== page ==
He described Abu el-Atta as a "ticking time bomb" and "main terrorist activist" from Gaza, responsible for many rocket attacks on Israel and planning more.
He said the assassination had been approved ten days earlier, and Israel had been waiting for "optimal conditions" to hit him while minimizing the number of civilian casualties. He said Israel was not interested in an escalation, but warned, "This could take some time."
Egypt, which frequently mediates between militants from Israel and the Gaza Strip, is trying to defuse tension, officials in Cairo say. The officials spoke on the condition of anonymity because they were not authorized to speak to the media.
In a possible indication that the fighting may be brief, the ruling Hamas militant group in the Gaza Strip did not participate in the rocket fire on Tuesday. Although Hamas is bigger and more powerful than Islamic Jihad, it is also more pragmatic. Given the shattered economy in the Gaza Strip, there seems to be little appetite for another round of fighting with Israel.
Netanyahu has repeatedly said in speeches in recent weeks that Iran, Israel's archenemy, is becoming increasingly aggressive throughout the region, and is willing to fight back.
Iran has armed forces in Syria, Israel's northern neighbor, and supports Hezbollah militants in Lebanon. In Gaza, it supplies the Islamic Jihad with cash, weapons and expertise. Netanyahu has also claimed that Iran uses Iraq and far-off Yemen to plan attacks against Israel. Hamas is also supported by Iran.
Israel often encounters Iranian interests in Syria. The airstrike in Damascus on Tuesday, however, seemed to be a rare assassination attempt on a Palestinian militant in the Syrian capital.
Syria's state news agency announced that Israeli fighters have fired three rockets at the home of Akram al-Ajouri, a member of the exiled Islamic Jihad leadership. Ajouri was not injured, but his son and granddaughter were killed, according to the report. The Israeli military had no comment.
The air raid came at a sensitive time for the Israeli leader. After two inconclusive elections this year, Netanyahu heads an interim government and fights for his political survival before being charged with corruption.
After Netanyahu failed to assemble a parliamentary coalition following a September election, his main rival Benny Gantz is now trying to form a government.
Despite their fierce rivalry, the two projected a message of unity on Tuesday. Gantz, a former military chief who led a 201
A successful military operation could strengthen Netanyahu's desire to remain in power, especially if he is expected to face charges of corruption in the coming weeks.
Netanyahu has attempted to present himself as the only leader capable of directing Israel through its numerous security challenges. The remaining prime minister would put him in the best position to prosecute, as all other Cabinet ministers will have to automatically resign if they are charged.
Efraim Inbar, president of the Jerusalem Institute for Strategy and Security, said protracted struggles could bring the two men to compromise. "It could be used as a moment for a national unity government," he said.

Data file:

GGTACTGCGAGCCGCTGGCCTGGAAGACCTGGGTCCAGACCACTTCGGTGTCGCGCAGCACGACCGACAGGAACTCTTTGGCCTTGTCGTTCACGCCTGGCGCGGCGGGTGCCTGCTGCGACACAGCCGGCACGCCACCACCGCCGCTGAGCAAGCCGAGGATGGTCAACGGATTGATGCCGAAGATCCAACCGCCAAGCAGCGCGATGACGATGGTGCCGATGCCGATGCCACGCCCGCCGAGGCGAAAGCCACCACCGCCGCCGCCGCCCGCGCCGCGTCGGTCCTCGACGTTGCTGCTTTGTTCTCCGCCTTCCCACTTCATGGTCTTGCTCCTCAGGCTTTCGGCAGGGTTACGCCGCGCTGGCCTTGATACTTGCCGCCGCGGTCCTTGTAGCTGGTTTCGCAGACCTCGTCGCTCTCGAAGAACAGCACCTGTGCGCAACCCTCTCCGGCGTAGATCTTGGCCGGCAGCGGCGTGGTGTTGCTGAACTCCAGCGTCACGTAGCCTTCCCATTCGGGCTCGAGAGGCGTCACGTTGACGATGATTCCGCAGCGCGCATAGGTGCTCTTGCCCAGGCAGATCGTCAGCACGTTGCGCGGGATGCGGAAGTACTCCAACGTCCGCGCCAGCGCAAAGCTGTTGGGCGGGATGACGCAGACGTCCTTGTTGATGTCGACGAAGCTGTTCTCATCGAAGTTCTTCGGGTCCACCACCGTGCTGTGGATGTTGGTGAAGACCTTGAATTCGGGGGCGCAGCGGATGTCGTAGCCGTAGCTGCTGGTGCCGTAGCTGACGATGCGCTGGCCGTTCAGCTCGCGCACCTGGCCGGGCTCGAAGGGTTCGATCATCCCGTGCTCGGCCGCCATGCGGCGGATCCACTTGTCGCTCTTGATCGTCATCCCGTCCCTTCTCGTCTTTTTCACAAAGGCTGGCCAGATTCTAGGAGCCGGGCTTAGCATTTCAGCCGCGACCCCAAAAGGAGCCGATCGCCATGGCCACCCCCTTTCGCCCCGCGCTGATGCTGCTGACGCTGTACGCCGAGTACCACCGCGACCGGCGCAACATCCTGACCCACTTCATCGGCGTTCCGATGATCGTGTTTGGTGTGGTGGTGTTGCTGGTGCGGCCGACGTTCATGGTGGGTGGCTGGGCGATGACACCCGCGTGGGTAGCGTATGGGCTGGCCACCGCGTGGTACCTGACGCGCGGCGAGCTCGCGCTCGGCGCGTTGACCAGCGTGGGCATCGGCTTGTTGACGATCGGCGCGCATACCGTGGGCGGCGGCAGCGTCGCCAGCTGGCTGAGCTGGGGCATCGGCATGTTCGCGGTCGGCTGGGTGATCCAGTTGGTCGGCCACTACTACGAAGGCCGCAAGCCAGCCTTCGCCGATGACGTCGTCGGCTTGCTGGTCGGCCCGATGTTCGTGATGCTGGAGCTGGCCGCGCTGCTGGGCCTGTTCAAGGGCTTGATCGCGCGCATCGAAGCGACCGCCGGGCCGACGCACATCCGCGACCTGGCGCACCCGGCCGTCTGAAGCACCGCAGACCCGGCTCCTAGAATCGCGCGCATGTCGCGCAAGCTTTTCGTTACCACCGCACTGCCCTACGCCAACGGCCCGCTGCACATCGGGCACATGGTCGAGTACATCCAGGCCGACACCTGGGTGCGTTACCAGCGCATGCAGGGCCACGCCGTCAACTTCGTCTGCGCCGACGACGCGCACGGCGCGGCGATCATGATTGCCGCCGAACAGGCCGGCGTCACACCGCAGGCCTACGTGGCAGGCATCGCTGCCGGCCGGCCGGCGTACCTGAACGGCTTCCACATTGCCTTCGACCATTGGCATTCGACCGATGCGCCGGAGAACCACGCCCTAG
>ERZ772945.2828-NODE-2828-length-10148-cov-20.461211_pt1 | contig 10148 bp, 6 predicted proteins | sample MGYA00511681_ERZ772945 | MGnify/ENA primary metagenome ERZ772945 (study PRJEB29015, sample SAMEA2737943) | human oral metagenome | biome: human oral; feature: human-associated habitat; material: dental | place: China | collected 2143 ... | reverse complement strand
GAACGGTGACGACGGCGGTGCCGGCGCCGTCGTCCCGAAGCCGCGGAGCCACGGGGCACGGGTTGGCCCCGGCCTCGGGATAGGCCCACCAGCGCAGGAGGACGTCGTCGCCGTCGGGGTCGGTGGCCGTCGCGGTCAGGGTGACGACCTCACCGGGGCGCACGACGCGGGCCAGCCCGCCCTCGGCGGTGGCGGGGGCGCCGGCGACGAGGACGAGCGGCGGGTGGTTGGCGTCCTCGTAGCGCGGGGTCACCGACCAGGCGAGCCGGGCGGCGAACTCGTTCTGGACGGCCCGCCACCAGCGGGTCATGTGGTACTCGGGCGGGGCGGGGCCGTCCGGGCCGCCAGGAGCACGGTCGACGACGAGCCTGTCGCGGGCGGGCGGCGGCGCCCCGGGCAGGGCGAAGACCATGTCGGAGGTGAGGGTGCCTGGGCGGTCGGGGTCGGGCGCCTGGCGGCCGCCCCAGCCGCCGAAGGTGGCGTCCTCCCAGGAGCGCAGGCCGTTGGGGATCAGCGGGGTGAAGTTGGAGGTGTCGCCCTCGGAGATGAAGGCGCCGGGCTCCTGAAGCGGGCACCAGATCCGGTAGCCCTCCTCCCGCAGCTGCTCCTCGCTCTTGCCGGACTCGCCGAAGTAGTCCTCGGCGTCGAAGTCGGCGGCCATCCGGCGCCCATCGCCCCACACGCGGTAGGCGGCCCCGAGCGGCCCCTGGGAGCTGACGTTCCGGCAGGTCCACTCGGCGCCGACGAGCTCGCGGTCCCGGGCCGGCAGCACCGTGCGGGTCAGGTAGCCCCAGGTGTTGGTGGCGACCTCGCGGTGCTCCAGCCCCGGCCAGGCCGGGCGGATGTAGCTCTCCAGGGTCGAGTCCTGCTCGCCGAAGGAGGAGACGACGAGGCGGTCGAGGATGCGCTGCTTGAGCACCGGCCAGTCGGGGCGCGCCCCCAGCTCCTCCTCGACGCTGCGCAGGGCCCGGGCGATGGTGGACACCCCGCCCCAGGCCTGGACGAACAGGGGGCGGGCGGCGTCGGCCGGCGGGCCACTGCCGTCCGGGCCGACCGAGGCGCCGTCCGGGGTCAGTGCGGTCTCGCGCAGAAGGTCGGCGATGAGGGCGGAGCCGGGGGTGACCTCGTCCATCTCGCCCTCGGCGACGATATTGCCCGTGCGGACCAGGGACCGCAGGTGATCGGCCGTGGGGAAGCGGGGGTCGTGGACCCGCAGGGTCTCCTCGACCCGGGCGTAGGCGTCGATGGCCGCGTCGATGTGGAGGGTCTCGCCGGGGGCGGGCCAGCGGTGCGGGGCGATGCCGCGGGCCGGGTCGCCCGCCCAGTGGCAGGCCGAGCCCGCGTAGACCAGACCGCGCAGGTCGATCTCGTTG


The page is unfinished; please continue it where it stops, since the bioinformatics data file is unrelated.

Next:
But Stav Shaffir, a legislator of the Dovish Democratic Union, questioned the timing and motives of the murder. "It's hard not to ask timing questions," she tweeted. "Over every decision floats a cloud of suspicion."
The airstrike in the Gaza Strip killed Abu el-Atta as he slept at home destroying the top floor of his home. Abu El-Atta's relatives and the Islamic Jihad said Abu El-Aza's wife had been killed and the two wounded were her children.
Islamic Jihad is much smaller than Hamas. But with Iran's strong support, it has become much more aggressive in its confrontations with Israel. It often acts without the support of Hamas.
In recent weeks, Israeli media has identified Abu el-Atta as a high-ranking militant responsible for repeated rocket attacks, including a nocturnal barrage on the Jewish Sabbath two weeks ago. His father said the Islamic jihad commander had been hiding for the past few weeks for fear he might be attacked.
Minutes after the group confirmed death, rockets were fired at Israel. Air raid sirens went off all the way to Tel Aviv all day.
At dusk, the army claimed to have fired nearly 200 missiles, with about half of them landed and dozens more intercepted by the Israeli Iron Dome defense system. In one case, a rocket landed on a freeway just meters from a passing vehicle. In another case, a rocket pierced the roof of a residential building.
The Mada Rescue Service reported that two people had been treated for splinter wounds.
In response, Israel closed border crossings to Gaza and reduced the allowable fishing area off the coast of the territory to 6 nautical miles. The schools were shut down and people were told to stay at home in communities stretching from the Gaza border to Tel Aviv some 90 kilometers away. Public shelters were opened and large gatherings restricted.
When the rocket fire continued, Israel struck a series of Islamic jihad targets throughout Gaza, killing at least three militants.
The attacks also occurred at a difficult time for the Iranian patrons of Islamic Jihad, who suffer from crippling US sanctions.
Iran's regional influence is also being called into question by unprecedented, economically motivated mass protests in Iraq and Lebanon – two countries where Tehran has great influence. Tehran fears the riots may trigger a backlash on its proxy in those countries, and Supreme Leader Ayatollah Ali Khamenei has accused the US and its regional allies of inciting them.